The risk increases, according to researchers.
We all know it’s important to get a good night’s rest, but a recent study suggests that people who suffer from sleep apnea, may also have an increased risk for developing pneumonia.
The study, which was published in the Canadian Medical Association Journal (CMAJ) examined the correlation between sleep apnea and incident pneumonia among adults. The study, which began on Jan. 1, 2000 and continued through Dec. 31, 2010, monitored adult subjects who had been identified as suffering from sleep apnea. The subjects, who were all from the Taiwan National Health Insurance Research Database, along with a control group that matched the other subjects in sex and age but lacked sleep apnea, were observed during the 10-year span of the study for cases of pneumonia.
The study found that a total number of 2,757 subjects contracted pneumonia during the study. Of that number, subjects with sleep apnea accounted for 9.36 percent of that number, while the control group only accounted for 7.77 percent. The analysis made from the study showed that those suffering from sleep apnea were more likely to develop pneumonia than those who had no trouble sleeping.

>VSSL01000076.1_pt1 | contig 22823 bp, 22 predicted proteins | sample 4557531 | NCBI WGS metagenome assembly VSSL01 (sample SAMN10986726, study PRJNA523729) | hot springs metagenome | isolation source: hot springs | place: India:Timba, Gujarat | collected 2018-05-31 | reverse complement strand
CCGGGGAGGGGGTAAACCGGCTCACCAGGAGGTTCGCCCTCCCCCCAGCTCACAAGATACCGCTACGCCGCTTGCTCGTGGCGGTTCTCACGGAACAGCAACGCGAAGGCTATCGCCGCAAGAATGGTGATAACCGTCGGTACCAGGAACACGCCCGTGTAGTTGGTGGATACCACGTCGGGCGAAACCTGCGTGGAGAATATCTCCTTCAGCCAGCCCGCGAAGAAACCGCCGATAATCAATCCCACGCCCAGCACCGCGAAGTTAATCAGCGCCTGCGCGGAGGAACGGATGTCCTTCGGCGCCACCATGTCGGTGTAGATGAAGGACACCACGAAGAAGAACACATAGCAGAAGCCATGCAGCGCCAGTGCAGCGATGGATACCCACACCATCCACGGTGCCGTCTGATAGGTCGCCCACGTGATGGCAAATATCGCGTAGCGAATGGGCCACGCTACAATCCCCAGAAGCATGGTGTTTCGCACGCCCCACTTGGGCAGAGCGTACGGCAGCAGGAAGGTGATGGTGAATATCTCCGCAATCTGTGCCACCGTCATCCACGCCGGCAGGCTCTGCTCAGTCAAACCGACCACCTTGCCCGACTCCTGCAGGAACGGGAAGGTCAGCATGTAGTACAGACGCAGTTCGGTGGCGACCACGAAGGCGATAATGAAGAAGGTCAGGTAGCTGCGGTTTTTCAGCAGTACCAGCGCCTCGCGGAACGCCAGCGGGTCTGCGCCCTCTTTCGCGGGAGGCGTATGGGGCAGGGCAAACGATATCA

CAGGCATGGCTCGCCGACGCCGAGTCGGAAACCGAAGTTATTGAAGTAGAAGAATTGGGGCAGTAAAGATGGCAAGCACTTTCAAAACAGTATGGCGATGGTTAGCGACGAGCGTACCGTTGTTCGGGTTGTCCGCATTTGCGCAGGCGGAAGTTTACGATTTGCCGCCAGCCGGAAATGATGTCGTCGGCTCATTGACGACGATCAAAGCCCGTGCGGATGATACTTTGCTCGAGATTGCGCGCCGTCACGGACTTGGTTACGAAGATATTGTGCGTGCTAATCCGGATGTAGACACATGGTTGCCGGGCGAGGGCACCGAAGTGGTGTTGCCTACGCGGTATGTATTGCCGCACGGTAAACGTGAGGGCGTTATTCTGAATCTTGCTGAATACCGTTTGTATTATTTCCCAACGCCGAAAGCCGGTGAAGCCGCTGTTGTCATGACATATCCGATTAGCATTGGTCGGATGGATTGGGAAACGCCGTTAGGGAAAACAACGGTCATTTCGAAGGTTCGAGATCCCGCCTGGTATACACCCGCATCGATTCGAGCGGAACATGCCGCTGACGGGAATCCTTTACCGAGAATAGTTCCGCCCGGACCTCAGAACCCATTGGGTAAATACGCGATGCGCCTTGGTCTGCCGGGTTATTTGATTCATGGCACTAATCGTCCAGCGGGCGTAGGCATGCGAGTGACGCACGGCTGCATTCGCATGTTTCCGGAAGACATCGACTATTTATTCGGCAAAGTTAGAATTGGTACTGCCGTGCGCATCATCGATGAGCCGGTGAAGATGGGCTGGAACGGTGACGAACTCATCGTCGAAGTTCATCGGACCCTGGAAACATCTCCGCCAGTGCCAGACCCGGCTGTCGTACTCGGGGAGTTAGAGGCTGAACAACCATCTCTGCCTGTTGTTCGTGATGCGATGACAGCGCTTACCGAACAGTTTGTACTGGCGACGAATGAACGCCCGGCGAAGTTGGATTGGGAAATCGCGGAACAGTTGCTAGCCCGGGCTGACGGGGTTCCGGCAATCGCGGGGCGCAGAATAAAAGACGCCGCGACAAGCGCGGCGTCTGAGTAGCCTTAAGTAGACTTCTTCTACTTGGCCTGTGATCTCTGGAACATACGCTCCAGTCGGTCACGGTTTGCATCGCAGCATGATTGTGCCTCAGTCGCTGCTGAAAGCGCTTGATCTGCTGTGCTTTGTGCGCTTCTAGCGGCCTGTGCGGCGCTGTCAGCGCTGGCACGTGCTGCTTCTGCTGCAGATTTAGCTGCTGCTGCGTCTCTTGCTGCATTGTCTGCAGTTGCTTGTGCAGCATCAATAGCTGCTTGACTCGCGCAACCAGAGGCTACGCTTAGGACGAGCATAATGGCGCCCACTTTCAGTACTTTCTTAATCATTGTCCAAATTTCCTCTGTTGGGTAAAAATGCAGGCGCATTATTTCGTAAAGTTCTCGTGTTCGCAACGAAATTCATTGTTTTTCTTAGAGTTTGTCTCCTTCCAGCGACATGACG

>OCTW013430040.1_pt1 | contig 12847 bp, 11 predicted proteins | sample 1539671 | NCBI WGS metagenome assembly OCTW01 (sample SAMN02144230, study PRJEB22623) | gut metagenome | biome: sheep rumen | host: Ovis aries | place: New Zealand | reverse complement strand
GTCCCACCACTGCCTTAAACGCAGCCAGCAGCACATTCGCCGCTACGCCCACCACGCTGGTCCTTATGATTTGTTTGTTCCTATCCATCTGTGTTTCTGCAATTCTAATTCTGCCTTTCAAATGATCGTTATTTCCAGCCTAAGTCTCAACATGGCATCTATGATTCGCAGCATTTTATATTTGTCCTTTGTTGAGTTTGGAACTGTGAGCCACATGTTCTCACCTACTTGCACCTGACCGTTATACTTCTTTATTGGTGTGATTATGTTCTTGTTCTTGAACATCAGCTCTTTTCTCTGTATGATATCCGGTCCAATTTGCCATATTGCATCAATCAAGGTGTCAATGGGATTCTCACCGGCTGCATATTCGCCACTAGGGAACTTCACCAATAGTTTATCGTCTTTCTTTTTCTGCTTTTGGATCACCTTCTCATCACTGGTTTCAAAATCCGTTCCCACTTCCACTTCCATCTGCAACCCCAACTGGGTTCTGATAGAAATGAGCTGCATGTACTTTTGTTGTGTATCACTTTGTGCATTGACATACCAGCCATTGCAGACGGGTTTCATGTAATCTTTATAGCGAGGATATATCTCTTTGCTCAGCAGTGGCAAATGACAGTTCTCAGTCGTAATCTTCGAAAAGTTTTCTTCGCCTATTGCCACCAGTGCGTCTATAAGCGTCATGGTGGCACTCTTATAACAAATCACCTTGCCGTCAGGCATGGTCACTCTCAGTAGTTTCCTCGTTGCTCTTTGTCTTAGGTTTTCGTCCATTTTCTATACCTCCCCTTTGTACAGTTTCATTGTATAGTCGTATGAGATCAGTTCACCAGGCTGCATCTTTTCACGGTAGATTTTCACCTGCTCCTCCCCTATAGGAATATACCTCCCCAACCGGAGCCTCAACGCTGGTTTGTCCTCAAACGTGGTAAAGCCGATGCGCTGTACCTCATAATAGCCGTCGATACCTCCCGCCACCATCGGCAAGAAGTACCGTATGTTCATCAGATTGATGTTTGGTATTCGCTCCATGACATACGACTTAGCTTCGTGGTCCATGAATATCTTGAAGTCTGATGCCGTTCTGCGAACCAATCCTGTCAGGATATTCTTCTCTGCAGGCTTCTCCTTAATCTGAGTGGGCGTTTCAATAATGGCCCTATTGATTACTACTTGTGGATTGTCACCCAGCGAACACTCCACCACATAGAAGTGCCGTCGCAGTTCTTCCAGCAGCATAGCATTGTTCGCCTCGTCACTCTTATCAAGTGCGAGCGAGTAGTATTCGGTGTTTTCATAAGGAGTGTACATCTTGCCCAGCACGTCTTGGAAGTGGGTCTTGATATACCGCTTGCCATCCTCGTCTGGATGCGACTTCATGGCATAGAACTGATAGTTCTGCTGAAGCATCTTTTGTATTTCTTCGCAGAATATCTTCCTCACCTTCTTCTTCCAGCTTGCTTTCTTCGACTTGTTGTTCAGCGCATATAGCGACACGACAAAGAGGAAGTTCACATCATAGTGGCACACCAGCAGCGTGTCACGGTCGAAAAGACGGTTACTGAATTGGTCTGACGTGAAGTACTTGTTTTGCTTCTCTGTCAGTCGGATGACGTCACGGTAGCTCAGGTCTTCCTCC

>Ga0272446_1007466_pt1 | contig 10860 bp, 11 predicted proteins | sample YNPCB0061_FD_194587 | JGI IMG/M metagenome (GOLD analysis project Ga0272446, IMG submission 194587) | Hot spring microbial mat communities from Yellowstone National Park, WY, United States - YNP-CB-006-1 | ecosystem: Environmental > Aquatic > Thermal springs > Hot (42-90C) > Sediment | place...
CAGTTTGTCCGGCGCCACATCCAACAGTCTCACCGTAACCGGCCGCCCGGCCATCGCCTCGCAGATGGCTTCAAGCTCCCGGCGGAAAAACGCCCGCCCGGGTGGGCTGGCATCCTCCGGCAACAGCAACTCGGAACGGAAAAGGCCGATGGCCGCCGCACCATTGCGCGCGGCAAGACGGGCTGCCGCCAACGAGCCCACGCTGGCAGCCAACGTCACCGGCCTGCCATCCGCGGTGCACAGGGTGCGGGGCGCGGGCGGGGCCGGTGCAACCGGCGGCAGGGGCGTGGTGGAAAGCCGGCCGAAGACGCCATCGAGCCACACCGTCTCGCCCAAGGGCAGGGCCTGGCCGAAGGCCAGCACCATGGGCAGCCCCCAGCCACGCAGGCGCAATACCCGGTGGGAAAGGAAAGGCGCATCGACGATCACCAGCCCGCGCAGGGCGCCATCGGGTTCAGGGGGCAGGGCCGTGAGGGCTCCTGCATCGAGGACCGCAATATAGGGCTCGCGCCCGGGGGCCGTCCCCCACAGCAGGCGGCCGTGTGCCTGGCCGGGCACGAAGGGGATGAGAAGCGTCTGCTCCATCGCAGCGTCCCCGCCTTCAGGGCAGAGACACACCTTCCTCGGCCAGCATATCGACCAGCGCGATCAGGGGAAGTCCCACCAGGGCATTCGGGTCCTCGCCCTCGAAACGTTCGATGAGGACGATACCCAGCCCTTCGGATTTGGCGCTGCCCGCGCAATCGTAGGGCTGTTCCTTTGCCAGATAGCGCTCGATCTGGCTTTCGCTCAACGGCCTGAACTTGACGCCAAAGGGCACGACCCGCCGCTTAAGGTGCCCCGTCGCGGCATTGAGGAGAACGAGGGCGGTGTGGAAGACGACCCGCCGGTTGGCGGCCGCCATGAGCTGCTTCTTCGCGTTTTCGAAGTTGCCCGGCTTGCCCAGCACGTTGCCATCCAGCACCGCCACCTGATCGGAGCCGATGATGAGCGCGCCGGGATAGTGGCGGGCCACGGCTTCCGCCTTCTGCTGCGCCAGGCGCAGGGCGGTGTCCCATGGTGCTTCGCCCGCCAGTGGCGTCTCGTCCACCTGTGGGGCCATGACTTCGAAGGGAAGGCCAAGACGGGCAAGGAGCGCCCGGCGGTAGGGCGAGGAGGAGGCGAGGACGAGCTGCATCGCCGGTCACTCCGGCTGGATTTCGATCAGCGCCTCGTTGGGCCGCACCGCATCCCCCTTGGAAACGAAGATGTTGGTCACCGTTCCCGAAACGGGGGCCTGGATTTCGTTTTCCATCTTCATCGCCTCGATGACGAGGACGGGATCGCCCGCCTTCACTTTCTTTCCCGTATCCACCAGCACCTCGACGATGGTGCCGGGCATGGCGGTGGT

Sleep apnea is a sleeping disorder in which pauses in breathing or moments of shallow and infrequent breathing occur during sleep. Each pause, or apnea, in breathing can last anywhere from 10 seconds to several minutes, and can occur up to thirty times per hour.
Prior to this study, research regarding the correlation between sleep apnea and incident pneumonia was non existent, except for in sleep apnea patients who suffered from continuous positive airway therapy. The study, which included subjects suffering from continuous positive airway therapy, found that both study participants living with sleep apnea and continuous positive airway therapy both had an increased risk of developing incident pneumonia, with an even more increased risk for those with continuous positive airway therapy.